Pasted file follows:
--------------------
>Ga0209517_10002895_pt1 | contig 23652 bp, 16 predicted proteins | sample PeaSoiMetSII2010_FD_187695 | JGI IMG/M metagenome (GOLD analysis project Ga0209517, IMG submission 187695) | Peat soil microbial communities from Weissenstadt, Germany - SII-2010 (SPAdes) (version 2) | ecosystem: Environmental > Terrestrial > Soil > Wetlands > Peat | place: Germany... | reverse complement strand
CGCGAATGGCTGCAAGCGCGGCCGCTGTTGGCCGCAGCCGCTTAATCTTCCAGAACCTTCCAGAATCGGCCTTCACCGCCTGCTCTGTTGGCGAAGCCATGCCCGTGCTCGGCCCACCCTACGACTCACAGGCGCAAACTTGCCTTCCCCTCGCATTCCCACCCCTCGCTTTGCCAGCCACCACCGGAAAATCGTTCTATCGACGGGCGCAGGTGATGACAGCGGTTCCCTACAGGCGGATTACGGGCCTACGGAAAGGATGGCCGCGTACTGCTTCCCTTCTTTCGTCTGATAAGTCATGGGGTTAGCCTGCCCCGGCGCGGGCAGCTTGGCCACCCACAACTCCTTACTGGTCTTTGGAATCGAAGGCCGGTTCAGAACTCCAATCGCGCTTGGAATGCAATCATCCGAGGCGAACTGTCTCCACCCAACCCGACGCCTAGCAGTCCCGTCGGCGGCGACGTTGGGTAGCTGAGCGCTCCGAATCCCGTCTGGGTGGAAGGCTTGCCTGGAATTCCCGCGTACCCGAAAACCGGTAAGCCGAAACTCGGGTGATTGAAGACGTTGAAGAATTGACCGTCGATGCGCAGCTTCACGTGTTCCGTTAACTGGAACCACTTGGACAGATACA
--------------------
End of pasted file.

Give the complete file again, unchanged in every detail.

>Ga0209517_10002895_pt1 | contig 23652 bp, 16 predicted proteins | sample PeaSoiMetSII2010_FD_187695 | JGI IMG/M metagenome (GOLD analysis project Ga0209517, IMG submission 187695) | Peat soil microbial communities from Weissenstadt, Germany - SII-2010 (SPAdes) (version 2) | ecosystem: Environmental > Terrestrial > Soil > Wetlands > Peat | place: Germany... | reverse complement strand
CGCGAATGGCTGCAAGCGCGGCCGCTGTTGGCCGCAGCCGCTTAATCTTCCAGAACCTTCCAGAATCGGCCTTCACCGCCTGCTCTGTTGGCGAAGCCATGCCCGTGCTCGGCCCACCCTACGACTCACAGGCGCAAACTTGCCTTCCCCTCGCATTCCCACCCCTCGCTTTGCCAGCCACCACCGGAAAATCGTTCTATCGACGGGCGCAGGTGATGACAGCGGTTCCCTACAGGCGGATTACGGGCCTACGGAAAGGATGGCCGCGTACTGCTTCCCTTCTTTCGTCTGATAAGTCATGGGGTTAGCCTGCCCCGGCGCGGGCAGCTTGGCCACCCACAACTCCTTACTGGTCTTTGGAATCGAAGGCCGGTTCAGAACTCCAATCGCGCTTGGAATGCAATCATCCGAGGCGAACTGTCTCCACCCAACCCGACGCCTAGCAGTCCCGTCGGCGGCGACGTTGGGTAGCTGAGCGCTCCGAATCCCGTCTGGGTGGAAGGCTTGCCTGGAATTCCCGCGTACCCGAAAACCGGTAAGCCGAAACTCGGGTGATTGAAGACGTTGAAGAATTGACCGTCGATGCGCAGCTTCACGTGTTCCGTTAACTGGAACCACTTGGACAGATACA